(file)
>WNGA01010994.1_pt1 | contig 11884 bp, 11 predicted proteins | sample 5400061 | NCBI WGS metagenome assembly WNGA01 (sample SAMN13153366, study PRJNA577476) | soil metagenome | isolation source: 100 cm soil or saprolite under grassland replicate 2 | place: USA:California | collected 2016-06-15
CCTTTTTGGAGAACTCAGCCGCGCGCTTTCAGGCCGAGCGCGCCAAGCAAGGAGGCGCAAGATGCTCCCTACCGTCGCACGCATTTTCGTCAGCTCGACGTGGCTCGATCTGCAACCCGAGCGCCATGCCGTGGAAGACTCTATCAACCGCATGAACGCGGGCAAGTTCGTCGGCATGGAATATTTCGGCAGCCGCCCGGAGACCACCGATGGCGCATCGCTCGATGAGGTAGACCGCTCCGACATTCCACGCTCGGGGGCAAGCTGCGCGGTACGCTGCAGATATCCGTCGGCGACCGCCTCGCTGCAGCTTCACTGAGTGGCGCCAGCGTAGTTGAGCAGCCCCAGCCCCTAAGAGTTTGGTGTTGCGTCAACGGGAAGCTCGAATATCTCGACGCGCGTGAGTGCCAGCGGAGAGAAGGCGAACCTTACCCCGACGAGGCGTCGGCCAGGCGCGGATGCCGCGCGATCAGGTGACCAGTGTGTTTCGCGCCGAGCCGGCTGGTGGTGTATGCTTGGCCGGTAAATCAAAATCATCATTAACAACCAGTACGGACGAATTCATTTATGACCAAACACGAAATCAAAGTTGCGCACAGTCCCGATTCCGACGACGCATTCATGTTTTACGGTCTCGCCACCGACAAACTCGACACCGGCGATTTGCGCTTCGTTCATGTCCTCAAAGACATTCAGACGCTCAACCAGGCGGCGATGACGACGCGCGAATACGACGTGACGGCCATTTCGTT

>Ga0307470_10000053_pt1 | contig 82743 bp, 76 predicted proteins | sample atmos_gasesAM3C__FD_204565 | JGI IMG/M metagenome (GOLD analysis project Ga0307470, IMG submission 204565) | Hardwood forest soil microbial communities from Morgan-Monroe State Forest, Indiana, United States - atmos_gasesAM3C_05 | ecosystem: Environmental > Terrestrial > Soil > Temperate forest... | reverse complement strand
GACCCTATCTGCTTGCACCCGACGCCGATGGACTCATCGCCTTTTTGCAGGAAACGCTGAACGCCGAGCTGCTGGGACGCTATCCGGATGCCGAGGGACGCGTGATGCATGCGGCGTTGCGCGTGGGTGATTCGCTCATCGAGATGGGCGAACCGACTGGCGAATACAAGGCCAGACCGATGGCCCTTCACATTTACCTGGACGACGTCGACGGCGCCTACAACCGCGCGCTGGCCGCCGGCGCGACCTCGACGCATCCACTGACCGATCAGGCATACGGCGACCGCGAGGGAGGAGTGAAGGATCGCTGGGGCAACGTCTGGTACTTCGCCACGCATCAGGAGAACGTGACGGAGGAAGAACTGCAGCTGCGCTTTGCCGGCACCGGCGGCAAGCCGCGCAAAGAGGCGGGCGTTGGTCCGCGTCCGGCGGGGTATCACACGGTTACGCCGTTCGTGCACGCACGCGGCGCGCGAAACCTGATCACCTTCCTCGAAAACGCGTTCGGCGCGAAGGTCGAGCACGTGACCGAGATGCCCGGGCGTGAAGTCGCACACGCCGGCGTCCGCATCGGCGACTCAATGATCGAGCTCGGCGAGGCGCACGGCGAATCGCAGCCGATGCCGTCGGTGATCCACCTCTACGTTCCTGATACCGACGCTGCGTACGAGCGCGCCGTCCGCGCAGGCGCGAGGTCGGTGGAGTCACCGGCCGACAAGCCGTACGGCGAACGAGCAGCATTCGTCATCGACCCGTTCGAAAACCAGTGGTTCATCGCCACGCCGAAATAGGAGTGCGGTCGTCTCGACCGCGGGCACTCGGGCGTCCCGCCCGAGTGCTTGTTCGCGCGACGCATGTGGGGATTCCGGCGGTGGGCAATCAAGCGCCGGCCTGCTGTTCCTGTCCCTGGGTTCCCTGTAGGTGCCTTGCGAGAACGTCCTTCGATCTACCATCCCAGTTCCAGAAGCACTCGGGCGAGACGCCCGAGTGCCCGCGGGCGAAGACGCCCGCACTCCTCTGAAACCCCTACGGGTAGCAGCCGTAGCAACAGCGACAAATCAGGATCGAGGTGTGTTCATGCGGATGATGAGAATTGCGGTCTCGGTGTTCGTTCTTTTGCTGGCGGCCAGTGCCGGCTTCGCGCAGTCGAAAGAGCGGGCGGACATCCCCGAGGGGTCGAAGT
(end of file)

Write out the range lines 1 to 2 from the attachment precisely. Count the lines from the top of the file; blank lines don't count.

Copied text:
>WNGA01010994.1_pt1 | contig 11884 bp, 11 predicted proteins | sample 5400061 | NCBI WGS metagenome assembly WNGA01 (sample SAMN13153366, study PRJNA577476) | soil metagenome | isolation source: 100 cm soil or saprolite under grassland replicate 2 | place: USA:California | collected 2016-06-15
CCTTTTTGGAGAACTCAGCCGCGCGCTTTCAGGCCGAGCGCGCCAAGCAAGGAGGCGCAAGATGCTCCCTACCGTCGCACGCATTTTCGTCAGCTCGACGTGGCTCGATCTGCAACCCGAGCGCCATGCCGTGGAAGACTCTATCAACCGCATGAACGCGGGCAAGTTCGTCGGCATGGAATATTTCGGCAGCCGCCCGGAGACCACCGATGGCGCATCGCTCGATGAGGTAGACCGCTCCGACATTCCACGCTCGGGGGCAAGCTGCGCGGTACGCTGCAGATATCCGTCGGCGACCGCCTCGCTGCAGCTTCACTGAGTGGCGCCAGCGTAGTTGAGCAGCCCCAGCCCCTAAGAGTTTGGTGTTGCGTCAACGGGAAGCTCGAATATCTCGACGCGCGTGAGTGCCAGCGGAGAGAAGGCGAACCTTACCCCGACGAGGCGTCGGCCAGGCGCGGATGCCGCGCGATCAGGTGACCAGTGTGTTTCGCGCCGAGCCGGCTGGTGGTGTATGCTTGGCCGGTAAATCAAAATCATCATTAACAACCAGTACGGACGAATTCATTTATGACCAAACACGAAATCAAAGTTGCGCACAGTCCCGATTCCGACGACGCATTCATGTTTTACGGTCTCGCCACCGACAAACTCGACACCGGCGATTTGCGCTTCGTTCATGTCCTCAAAGACATTCAGACGCTCAACCAGGCGGCGATGACGACGCGCGAATACGACGTGACGGCCATTTCGTT